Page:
What is Real? (Lee Smolin) | AI Podcast Clips | Summary and Q&A

March 13, 2020
Lex Fridman
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What is Real? (Lee Smolin) | AI Podcast Clips


This conversation explores the concept of realism and anti-realism in understanding the existence of a real world beyond human perception, questioning the role of our cognitive abilities and the tools of math and physics in grasping the true nature of reality.

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Key Insights

  • 🌟 Perception and the real world: The content discusses the question of how we determine what is real, with a focus on the belief in a world independent of our perception.
  • 🔬 The role of science: Science is presented as a means to understand and explore the real world, but it is also acknowledged that there might be a reality beyond the scope of science.
  • 🧠 Constructed reality: The idea that our brains actively construct our perception of the world is explored, suggesting that what we experience is processed through our cognitive constructs.
  • 🔧 Tools of math and physics: The debate arises regarding whether our understanding of the real world can be achieved through intuitive means or if it solely relies on the tools of math and physics.
  • 🤔 Judgments and stories: Humans have a tendency to quickly judge and create stories to explain their surroundings, even if they may be wrong, stemming from a need to survive and satisfy curiosity.
  • 😌 Being right and progress: Being right is perceived as coming closer to an exact description of the real world, while progress in science is characterized by ideas that can be practically applied and improve our quality of life.
  • 🔍 The scientific method and its limitations: The content explores the concept that there might not be a definitive scientific method and discusses the importance of experimental validation, community ethics, and rigorous training in science.
  • 🌐 Realism vs anti-realism: Realism is defined as the belief in an external world independent of human perception, while anti-realism acknowledges the role of perception in shaping our understanding of the world. Different camps of anti-realism are mentioned, including the idea that science is a means to describe our interactions rather than provide an objective description of nature.


what is real let's start with an easy question put another way how do we know what is real and what is merely a creation of our human perception and imagination we don't know you don't know this is science I presume was talking about science and we believe or I believe that there is a world that is independent of my existence in my experience about... Read More

Questions & Answers

Q: How does the scientific community ensure the accuracy of scientific discoveries and theories?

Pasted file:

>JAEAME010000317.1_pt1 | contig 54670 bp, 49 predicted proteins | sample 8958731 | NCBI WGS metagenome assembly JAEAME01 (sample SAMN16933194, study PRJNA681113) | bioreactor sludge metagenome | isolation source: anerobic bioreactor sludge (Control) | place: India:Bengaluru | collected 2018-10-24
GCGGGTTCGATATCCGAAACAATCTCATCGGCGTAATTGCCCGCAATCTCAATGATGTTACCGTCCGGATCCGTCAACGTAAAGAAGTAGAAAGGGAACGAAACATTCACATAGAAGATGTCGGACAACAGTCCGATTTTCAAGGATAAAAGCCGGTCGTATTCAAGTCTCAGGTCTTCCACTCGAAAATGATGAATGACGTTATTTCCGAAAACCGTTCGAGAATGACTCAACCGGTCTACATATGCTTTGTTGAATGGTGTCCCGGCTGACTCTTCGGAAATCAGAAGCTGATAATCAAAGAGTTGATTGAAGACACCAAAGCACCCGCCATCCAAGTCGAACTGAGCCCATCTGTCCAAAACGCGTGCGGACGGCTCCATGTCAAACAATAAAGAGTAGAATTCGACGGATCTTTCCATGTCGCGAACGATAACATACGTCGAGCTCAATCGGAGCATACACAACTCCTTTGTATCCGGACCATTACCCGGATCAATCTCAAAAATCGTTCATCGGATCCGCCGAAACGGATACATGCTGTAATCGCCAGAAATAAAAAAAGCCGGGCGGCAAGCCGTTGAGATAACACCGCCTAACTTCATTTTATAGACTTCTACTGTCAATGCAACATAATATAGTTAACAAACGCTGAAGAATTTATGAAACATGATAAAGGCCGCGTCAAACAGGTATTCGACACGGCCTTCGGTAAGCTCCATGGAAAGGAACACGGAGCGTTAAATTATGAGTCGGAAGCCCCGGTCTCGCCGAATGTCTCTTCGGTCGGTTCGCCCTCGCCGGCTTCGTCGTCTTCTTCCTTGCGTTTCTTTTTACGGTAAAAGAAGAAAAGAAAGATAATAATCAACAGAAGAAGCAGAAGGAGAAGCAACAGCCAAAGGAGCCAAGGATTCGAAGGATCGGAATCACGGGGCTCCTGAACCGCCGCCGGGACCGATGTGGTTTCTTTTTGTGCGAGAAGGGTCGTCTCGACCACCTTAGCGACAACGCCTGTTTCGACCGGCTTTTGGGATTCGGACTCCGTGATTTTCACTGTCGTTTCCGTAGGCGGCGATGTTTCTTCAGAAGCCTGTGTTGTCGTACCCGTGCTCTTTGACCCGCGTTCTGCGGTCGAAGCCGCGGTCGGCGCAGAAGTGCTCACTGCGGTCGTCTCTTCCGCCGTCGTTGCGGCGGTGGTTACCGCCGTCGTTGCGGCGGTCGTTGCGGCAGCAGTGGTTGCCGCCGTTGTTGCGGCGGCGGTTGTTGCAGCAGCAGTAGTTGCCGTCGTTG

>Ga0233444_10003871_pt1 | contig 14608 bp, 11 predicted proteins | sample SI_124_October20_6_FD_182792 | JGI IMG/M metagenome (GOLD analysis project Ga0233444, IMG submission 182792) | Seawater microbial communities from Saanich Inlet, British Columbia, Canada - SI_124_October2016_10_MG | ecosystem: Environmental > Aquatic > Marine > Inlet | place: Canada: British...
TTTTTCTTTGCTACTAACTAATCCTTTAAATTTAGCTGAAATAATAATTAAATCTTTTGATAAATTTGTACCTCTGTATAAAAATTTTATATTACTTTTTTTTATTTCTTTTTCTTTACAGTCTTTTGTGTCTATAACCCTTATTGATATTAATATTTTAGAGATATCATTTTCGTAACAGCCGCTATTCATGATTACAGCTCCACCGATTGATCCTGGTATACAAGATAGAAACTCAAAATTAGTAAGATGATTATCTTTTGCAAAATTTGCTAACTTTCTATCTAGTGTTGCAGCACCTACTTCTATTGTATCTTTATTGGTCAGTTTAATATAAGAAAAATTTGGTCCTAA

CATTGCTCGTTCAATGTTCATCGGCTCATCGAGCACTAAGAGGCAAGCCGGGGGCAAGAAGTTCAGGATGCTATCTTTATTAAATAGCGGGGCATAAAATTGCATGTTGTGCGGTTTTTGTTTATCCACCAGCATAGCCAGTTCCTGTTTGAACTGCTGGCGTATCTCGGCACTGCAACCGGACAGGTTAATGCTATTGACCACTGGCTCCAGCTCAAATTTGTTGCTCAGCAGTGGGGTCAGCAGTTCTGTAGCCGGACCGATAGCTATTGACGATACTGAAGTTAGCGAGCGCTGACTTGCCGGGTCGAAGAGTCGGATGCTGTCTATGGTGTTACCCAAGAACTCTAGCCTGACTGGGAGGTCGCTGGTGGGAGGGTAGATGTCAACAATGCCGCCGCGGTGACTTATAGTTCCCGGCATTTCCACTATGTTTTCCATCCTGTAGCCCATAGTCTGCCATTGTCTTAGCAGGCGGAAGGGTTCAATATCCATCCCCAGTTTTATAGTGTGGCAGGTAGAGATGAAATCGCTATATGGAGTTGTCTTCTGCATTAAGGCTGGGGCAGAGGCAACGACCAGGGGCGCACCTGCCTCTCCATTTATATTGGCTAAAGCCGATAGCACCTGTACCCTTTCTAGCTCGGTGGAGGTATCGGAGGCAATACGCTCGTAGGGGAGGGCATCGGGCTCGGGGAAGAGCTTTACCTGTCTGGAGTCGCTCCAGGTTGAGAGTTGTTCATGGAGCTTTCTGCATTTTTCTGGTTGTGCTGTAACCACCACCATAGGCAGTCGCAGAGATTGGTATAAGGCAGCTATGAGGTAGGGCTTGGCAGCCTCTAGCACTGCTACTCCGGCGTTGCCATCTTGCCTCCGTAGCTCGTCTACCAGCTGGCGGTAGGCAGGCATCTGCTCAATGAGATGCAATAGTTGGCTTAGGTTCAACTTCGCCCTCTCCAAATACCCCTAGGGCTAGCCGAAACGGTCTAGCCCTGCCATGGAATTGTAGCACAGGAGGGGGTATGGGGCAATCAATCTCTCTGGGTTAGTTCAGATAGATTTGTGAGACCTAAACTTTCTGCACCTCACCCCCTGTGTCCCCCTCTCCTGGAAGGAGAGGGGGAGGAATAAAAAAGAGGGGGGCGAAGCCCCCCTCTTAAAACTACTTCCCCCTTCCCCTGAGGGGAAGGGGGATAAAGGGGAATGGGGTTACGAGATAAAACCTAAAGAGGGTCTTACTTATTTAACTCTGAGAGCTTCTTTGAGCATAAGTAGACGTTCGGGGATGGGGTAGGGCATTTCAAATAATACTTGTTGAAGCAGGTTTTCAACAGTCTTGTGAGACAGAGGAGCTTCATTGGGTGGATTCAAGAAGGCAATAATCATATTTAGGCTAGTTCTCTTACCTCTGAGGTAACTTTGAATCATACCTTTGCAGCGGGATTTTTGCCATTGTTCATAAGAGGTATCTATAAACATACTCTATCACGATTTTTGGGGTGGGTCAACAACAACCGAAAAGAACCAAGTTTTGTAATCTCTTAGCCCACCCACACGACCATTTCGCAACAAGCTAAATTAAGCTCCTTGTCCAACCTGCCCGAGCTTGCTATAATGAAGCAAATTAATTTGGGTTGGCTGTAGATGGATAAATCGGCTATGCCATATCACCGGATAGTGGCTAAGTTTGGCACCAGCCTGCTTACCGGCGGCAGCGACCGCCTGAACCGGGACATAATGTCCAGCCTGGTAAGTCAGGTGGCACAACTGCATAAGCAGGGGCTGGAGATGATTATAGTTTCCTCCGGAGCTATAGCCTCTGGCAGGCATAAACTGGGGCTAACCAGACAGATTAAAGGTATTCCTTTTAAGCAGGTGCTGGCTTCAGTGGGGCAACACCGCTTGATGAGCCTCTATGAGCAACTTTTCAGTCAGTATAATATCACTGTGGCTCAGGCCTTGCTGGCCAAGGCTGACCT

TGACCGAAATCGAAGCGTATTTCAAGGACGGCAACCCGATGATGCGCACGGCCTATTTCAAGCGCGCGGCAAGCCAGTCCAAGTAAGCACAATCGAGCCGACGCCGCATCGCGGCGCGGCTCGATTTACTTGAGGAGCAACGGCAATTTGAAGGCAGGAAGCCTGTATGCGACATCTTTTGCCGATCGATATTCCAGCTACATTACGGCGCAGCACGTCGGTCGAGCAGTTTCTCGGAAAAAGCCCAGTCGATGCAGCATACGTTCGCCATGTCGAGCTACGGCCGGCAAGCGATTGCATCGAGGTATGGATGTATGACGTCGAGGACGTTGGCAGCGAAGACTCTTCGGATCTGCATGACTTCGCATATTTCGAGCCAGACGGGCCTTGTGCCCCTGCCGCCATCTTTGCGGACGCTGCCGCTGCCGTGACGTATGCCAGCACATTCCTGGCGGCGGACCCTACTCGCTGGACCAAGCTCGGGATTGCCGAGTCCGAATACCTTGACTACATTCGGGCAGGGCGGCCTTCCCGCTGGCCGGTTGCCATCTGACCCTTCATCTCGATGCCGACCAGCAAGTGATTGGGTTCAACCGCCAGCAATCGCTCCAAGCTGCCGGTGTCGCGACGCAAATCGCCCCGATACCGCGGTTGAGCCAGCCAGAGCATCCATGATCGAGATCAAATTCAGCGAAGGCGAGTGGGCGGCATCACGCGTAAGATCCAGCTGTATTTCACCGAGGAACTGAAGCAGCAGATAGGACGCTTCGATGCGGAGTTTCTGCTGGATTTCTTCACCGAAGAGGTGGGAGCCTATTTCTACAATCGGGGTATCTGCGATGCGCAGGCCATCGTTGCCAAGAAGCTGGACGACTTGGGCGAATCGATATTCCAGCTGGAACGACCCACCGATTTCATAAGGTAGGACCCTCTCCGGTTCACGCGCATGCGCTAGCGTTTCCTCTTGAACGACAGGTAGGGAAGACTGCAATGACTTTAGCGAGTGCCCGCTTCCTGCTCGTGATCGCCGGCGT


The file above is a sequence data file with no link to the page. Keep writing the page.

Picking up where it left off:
The scientific community operates under ethical precepts that encourage honesty, transparency, and rigorous testing. Scientists undergo training to ensure they can form convincing arguments and defend their theories against scrutiny from their peers.

Q: Can science ever reach a point where we can fully understand and describe the true nature of reality?

While it may be a goal, it is uncertain if science will ever arrive at a definitive understanding of the real world. Our cognitive abilities and limitations as human beings may pose obstacles in grasping fundamental aspects of reality.

Q: How do anti-realists view the role of science and explanation in understanding the world?

Anti-realists, like Niels Bohr, see science as an extension of our conversations and interactions with nature. They argue that terms and concepts used in science are tools to help us construct stories and explanations, but they may not reflect an objective reality beyond our perception.

Q: What is the difference between realism and anti-realism?

Realism asserts the existence of an external world independent of our perception, while anti-realism argues that our experiences and perception construct our reality. Realists believe in the possibility of an objective description of the real world, whereas anti-realists prioritize the usefulness of concepts and their implications rather than their objective reality.

Q: How does the scientific progress of previous centuries compare to the current state of physics and fundamental understanding?

The scientific revolutions of the early 20th century, including the discoveries of relativity and quantum mechanics, led to tremendous technological advancements. However, progress in fundamental physics since the 1970s has been slower and has not yet yielded any practical applications.

Q: Is there a limit to our cognitive abilities to understand reality, even with the tools of math and physics?

The answer to this question is unknown. While some believe that there might be a limit to our understanding, others argue for the universality of certain languages, such as mathematics, which could potentially lead to a deeper understanding of reality. However, whether or not a limit exists is a topic for future exploration and knowledge.

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